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“There is no dearer friend of mine/That I know in this life,” Young sings on this moving piano ballad, originally written during 1976 sessions with the Stills-Young Band. Some have speculated that it’s about his at-times-tenuous friendship with Stephen Stills, but Young has said it’s about producer Jack Nitzsche, then struggling with drugs and personal issues. A live version with ghostly backing vocals and faint electric guitar was widely bootlegged. But it didn’t get officially released until Young performed it on Unplugged in 1993, showing new listeners an example of his songwriting at its most somberly powerful, while offering a gift to die-hard fans.

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‘Comes a Time’

The homespun folk album Comes a Time arrived after a run of anguished rock records like Tonight’s the Night and Zuma, offering fans some of Young’s most amiable music in years. “It’s the first record I’ve released,” said Young, “where I’m actually facing the audience on the jacket and smiling.” Originally recorded solo-acoustic before being recut with a full band, the album’s title track features Rufus Thibodeaux’s lilting fiddle and Nicolette Larson’s warm backing vocal, which add porch-y ambience to Young’s wistful melody. When he sings “This old world/Keeps spinning round,” it’s resignation with a touch of contentment.

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‘Be the Rain’

In 2003, at the height of America’s mood of blinkered Iraq War–era jingoism, Young released Greendale, a politically charged concept album he also spun into a graphic novel and film. It told the story of a fictional American town and a family struggling there. “I don’t think Americans felt holier-than-thou in the 20th century,” Young told Rolling Stone during the 2003 tour with Crazy Horse to support the album. “Something else is going on now. That’s what Greendale is about.” Greendale’s finale and highlight is a latter-day combination of a socially aware CSNY homily and a wailing Crazy Horse guitar jam. Leading a chorus in a call-and-response while hollering through what sounds like a megaphone, Young declares the need to “save Mother Earth” against Big Oil and corporate farms that are dumping toxic waste into rivers. “Don’t care what the governments say/They’re all bought and paid for anyway,” he shouts. “The energy [in “Be the Rain”], that’s youth rising out of this,” Young said, adding, “This period is the biggest breeding ground for revolution in this country since the mid-Sixties.”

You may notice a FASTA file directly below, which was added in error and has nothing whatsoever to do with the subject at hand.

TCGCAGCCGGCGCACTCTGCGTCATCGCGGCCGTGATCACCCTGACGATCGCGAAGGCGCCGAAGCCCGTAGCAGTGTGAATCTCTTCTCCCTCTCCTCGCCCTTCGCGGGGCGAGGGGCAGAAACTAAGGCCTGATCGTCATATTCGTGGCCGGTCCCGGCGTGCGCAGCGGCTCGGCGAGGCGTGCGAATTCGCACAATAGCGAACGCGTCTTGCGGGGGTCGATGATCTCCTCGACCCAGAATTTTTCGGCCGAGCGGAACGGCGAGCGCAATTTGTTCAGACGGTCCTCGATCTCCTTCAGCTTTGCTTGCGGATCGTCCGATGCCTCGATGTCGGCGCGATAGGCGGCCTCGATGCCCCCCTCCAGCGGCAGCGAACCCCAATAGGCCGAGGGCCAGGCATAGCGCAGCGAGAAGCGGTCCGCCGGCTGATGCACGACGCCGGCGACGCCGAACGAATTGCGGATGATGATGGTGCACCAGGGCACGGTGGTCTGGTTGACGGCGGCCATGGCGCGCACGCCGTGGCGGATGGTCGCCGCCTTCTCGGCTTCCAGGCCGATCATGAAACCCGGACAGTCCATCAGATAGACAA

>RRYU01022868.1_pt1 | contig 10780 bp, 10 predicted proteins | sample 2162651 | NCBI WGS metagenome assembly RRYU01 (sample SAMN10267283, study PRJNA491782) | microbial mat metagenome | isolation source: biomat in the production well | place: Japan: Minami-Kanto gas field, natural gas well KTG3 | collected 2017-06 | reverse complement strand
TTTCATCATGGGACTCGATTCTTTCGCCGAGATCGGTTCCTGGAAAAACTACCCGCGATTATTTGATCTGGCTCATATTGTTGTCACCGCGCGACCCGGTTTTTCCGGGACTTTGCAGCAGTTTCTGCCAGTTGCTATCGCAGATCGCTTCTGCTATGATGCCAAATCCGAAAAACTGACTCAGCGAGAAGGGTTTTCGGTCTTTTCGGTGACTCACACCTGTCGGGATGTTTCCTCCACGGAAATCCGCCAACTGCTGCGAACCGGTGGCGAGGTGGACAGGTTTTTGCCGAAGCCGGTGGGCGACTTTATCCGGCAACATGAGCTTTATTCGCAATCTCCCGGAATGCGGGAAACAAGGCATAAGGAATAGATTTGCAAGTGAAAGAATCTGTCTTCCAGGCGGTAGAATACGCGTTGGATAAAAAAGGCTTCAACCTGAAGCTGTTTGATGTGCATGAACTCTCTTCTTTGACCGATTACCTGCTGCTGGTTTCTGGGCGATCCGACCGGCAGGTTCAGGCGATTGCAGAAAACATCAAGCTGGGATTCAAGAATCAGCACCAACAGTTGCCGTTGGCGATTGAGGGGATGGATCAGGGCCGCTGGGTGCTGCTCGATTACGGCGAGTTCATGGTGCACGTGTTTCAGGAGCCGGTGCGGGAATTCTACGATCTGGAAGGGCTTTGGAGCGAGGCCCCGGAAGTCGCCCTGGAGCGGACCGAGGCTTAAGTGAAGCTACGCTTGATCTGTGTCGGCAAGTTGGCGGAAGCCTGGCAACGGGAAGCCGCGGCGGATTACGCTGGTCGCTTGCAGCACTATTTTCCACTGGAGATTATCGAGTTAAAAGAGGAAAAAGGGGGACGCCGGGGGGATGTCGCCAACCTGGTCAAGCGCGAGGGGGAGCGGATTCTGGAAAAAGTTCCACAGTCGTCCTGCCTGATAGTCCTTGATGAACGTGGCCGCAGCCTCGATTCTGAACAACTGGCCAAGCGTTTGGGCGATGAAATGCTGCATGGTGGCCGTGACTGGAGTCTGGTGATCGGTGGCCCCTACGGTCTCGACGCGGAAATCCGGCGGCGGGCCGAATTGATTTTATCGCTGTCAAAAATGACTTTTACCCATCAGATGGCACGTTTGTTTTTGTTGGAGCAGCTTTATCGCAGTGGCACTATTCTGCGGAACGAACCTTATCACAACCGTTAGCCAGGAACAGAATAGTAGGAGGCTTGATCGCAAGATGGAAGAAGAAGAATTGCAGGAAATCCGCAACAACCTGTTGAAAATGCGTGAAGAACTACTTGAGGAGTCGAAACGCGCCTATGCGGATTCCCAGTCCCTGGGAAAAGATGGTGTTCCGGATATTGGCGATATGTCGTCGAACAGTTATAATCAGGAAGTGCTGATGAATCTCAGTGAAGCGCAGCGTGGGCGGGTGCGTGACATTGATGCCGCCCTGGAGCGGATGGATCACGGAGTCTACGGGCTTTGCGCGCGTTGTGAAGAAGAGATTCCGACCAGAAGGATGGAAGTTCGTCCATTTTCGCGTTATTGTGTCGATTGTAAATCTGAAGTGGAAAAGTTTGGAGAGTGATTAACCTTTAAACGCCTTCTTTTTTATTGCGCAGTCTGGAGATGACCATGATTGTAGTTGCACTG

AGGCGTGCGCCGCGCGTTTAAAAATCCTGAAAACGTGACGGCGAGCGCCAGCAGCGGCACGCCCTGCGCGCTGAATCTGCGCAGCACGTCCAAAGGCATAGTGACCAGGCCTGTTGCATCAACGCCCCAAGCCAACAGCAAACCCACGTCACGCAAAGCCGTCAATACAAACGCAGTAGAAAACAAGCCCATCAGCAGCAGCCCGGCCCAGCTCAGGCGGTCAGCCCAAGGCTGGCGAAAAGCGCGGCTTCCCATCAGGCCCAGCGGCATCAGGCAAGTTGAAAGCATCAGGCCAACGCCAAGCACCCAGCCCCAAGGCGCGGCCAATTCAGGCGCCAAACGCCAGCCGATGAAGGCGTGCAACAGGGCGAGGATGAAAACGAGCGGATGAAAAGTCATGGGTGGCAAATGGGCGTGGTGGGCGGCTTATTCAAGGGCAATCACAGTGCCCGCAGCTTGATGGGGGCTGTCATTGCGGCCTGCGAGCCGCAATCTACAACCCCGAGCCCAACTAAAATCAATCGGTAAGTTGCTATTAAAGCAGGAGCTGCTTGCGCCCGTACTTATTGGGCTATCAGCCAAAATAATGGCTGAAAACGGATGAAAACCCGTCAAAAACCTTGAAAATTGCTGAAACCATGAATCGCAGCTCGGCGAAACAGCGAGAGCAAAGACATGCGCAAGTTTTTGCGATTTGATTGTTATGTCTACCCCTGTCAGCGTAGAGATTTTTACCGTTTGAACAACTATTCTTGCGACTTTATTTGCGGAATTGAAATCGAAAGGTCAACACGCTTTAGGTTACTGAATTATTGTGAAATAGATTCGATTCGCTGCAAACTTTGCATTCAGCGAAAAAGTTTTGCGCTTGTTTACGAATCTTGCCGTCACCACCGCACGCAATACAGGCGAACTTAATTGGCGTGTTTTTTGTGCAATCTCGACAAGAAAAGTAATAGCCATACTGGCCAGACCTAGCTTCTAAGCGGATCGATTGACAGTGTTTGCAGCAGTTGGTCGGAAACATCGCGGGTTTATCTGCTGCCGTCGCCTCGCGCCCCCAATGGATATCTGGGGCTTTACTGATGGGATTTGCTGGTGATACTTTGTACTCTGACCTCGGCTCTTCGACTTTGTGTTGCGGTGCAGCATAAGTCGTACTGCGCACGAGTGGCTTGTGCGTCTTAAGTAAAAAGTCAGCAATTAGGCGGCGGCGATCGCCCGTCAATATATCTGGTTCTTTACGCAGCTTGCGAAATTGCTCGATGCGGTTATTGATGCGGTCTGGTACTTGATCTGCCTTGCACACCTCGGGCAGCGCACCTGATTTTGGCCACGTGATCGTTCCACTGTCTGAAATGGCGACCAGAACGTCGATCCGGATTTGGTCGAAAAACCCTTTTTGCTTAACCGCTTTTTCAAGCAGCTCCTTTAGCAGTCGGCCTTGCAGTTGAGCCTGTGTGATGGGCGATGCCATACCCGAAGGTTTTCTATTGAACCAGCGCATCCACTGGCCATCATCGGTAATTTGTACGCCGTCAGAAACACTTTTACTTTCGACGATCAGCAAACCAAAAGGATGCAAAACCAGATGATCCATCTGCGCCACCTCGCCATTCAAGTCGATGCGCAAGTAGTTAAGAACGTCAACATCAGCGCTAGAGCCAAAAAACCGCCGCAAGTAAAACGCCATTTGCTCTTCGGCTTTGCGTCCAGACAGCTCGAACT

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‘Sample and Hold’

The experimentation of “Sample and Hold” is precisely the sort of gesture that inspired David Geffen to sue Young for releasing “unrepresentative” music. The Kraftwerk-inspired, synth-heavy tune, on which he sang through a vocoder, was unlike anything he had recorded up until that point. But he wasn’t just being an anti-corporate contrarian: Trans was inspired by his young son Ben, who has cerebral palsy and can’t communicate with language; Young wanted people to feel what it’s like to hear words without understanding them. “Sample and Hold” was partially inspired by a new digital system for controlling toy trains, a hobby Young would later share with his son.